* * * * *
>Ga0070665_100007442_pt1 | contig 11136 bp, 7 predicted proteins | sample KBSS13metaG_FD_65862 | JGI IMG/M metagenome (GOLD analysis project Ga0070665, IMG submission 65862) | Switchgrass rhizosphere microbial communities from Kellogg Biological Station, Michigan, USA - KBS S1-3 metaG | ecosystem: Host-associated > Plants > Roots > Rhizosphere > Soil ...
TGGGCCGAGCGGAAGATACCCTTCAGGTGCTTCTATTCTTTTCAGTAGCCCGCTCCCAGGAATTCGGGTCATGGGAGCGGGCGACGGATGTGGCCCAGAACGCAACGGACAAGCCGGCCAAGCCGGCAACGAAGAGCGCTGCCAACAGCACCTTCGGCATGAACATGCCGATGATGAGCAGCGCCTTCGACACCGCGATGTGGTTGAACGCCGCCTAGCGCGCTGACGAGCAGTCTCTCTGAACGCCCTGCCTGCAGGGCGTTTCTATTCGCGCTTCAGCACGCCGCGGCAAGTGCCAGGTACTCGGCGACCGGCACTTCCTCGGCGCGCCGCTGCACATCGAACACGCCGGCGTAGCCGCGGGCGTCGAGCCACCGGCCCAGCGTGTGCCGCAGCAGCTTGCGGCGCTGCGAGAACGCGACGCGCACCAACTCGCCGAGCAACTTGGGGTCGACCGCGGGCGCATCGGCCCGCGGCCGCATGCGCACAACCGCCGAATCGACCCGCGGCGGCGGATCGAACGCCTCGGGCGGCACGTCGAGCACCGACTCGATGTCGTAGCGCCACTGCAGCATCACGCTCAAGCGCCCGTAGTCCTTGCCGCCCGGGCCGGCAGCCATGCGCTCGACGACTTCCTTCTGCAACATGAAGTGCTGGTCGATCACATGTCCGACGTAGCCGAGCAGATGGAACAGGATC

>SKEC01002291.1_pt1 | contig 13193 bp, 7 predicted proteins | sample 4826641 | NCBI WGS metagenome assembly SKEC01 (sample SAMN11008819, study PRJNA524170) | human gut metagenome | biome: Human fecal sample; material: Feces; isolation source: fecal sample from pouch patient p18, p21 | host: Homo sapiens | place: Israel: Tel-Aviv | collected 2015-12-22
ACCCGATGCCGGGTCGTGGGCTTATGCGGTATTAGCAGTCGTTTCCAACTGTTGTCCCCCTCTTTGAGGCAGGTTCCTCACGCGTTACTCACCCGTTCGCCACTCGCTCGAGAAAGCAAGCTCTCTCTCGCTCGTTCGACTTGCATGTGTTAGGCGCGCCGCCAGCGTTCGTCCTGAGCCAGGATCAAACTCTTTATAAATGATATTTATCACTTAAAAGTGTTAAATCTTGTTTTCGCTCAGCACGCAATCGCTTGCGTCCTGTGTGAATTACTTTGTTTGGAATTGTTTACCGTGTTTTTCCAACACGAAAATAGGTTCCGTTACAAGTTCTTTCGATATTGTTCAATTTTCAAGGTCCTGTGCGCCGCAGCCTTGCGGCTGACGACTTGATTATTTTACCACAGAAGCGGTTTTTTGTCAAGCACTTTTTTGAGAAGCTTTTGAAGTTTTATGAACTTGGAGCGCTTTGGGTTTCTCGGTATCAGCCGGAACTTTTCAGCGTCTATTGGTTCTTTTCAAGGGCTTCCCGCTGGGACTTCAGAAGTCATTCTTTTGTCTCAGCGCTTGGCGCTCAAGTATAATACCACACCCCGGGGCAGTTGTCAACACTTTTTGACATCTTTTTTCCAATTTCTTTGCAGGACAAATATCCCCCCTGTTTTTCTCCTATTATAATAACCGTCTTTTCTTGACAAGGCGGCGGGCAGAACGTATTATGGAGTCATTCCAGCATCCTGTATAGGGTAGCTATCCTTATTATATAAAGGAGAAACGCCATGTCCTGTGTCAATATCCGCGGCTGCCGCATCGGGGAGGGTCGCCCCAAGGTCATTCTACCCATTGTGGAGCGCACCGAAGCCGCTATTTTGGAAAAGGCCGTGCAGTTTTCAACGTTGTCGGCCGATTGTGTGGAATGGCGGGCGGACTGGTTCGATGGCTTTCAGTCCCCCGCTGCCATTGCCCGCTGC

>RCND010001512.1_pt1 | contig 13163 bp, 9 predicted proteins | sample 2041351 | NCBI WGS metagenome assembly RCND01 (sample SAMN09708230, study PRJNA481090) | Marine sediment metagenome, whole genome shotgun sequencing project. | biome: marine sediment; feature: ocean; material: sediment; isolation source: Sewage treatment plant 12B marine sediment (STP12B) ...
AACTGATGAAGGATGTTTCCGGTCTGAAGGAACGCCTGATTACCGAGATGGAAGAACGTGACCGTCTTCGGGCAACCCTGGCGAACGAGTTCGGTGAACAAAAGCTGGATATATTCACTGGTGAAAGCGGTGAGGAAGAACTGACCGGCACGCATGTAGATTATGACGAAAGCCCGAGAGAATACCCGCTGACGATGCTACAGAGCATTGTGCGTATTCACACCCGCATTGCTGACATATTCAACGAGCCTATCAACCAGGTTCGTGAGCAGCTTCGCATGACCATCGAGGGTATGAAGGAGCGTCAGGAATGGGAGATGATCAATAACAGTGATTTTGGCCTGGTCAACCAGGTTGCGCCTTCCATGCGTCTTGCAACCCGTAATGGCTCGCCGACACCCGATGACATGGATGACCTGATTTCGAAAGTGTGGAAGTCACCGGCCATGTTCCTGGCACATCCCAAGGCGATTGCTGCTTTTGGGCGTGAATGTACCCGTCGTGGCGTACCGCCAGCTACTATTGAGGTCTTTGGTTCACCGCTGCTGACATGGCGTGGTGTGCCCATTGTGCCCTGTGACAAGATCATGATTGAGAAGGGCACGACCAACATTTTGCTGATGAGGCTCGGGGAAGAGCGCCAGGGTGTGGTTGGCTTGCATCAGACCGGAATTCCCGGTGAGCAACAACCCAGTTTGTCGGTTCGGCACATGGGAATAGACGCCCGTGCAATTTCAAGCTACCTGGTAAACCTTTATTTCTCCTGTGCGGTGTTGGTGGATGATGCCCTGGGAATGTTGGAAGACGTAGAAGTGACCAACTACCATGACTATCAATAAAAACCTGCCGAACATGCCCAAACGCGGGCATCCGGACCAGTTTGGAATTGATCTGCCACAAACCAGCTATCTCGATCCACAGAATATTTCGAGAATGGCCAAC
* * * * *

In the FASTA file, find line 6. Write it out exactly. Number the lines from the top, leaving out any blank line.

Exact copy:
AACTGATGAAGGATGTTTCCGGTCTGAAGGAACGCCTGATTACCGAGATGGAAGAACGTGACCGTCTTCGGGCAACCCTGGCGAACGAGTTCGGTGAACAAAAGCTGGATATATTCACTGGTGAAAGCGGTGAGGAAGAACTGACCGGCACGCATGTAGATTATGACGAAAGCCCGAGAGAATACCCGCTGACGATGCTACAGAGCATTGTGCGTATTCACACCCGCATTGCTGACATATTCAACGAGCCTATCAACCAGGTTCGTGAGCAGCTTCGCATGACCATCGAGGGTATGAAGGAGCGTCAGGAATGGGAGATGATCAATAACAGTGATTTTGGCCTGGTCAACCAGGTTGCGCCTTCCATGCGTCTTGCAACCCGTAATGGCTCGCCGACACCCGATGACATGGATGACCTGATTTCGAAAGTGTGGAAGTCACCGGCCATGTTCCTGGCACATCCCAAGGCGATTGCTGCTTTTGGGCGTGAATGTACCCGTCGTGGCGTACCGCCAGCTACTATTGAGGTCTTTGGTTCACCGCTGCTGACATGGCGTGGTGTGCCCATTGTGCCCTGTGACAAGATCATGATTGAGAAGGGCACGACCAACATTTTGCTGATGAGGCTCGGGGAAGAGCGCCAGGGTGTGGTTGGCTTGCATCAGACCGGAATTCCCGGTGAGCAACAACCCAGTTTGTCGGTTCGGCACATGGGAATAGACGCCCGTGCAATTTCAAGCTACCTGGTAAACCTTTATTTCTCCTGTGCGGTGTTGGTGGATGATGCCCTGGGAATGTTGGAAGACGTAGAAGTGACCAACTACCATGACTATCAATAAAAACCTGCCGAACATGCCCAAACGCGGGCATCCGGACCAGTTTGGAATTGATCTGCCACAAACCAGCTATCTCGATCCACAGAATATTTCGAGAATGGCCAAC